Kashmiri villagers shout pro-independence slogans during the funeral of Raja Bejum, 70, who was killed in clashes with Indian security forces in Langate near Handwara, April 13, 2016. (Photo by AFP)
The fourth protester has been killed in a series of violent clashes between Indian forces and the residents of Indian-administered Kashmir over the past 48 hours.
The youth, identified as Jehangir Ahmad Wani, was hit in the head by a tear gas shell fired by Indian troops to quell protests and died at a hospital in the northern village of Drugmulla, located about 95 kilometers from Kashmir’s main city of Srinagar.
The youth was among the hundreds of angry demonstrators who have been clashing with Indian forces for a second straight day across the Muslim-majority region.
The latest death brings the total number of Kashmiri protesters killed by Indian government forces over the past two days to four.
On Tuesday, witnesses said Indian soldiers opened fire on the protesters who had stormed an army bunker and set it on fire in the northern town of Handwara. Two protesters were shot dead on the spot and a woman working in a nearby field later died of a bullet wound.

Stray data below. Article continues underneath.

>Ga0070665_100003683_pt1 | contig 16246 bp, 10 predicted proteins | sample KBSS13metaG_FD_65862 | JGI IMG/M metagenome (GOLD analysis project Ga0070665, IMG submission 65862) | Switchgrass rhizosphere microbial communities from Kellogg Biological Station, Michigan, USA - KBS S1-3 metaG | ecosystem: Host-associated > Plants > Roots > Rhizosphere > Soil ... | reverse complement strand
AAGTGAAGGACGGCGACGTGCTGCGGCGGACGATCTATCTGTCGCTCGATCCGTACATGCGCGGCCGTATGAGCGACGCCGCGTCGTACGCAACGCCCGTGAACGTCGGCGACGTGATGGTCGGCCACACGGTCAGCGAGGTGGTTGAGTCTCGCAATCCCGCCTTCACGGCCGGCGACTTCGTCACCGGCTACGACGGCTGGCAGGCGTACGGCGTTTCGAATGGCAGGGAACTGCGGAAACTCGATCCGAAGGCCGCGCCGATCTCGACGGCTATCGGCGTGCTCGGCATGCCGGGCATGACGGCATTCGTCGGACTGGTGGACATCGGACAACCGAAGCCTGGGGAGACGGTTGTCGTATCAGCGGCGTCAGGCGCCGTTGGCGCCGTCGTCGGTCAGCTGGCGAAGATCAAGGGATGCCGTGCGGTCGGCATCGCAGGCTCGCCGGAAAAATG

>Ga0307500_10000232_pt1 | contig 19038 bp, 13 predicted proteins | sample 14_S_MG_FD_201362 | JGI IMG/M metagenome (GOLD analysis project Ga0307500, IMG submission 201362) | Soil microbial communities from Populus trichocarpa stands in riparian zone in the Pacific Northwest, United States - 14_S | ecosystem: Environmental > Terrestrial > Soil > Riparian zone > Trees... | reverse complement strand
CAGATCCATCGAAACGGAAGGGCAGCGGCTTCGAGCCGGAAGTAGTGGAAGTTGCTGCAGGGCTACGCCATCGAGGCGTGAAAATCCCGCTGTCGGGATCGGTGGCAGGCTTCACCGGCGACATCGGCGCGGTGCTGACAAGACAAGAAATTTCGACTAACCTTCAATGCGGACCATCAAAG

The latest clashes come as Indian authorities have enforced a curfew in Srinagar, Handwara and neighboring villages. Shops and schools remained closed and streets were deserted as armed government forces patrolled the areas under curfew.
Indian paramilitary troopers stand guard on a street of closed shops during a one-day strike in Srinagar, Kashmir, April 12, 2016. (Photo by AFP)
The protests erupted following an allegation that an Indian army soldier had tried to sexually assault a local woman.
The army has expressed regret at the shootings and has ordered an inquiry into the allegation of sexual assault, saying in a statement that anyone found guilty “will be severely dealt with.”
Human rights groups, however, say such investigations rarely yield any concrete results and are often aimed at calming public anger.
Meanwhile, Kashmiri pro-independence leaders have called for a general strike on Thursday and anti-India
protests on Friday.
The New Delhi government has deployed large contingents of police and paramilitary troops to most parts of Srinagar and several other major cities to prevent street demonstrations.
Thousands of people have been killed in violence in Kashmir since the 1980s.
Kashmir lies at the heart of almost 69 years of hostility between India and Pakistan. Both neighbors claim the region in full but have partial control over it.
Islamabad and New Delhi have fought three wars, two of them over Kashmir, since their independence from British colonial rule in 1947.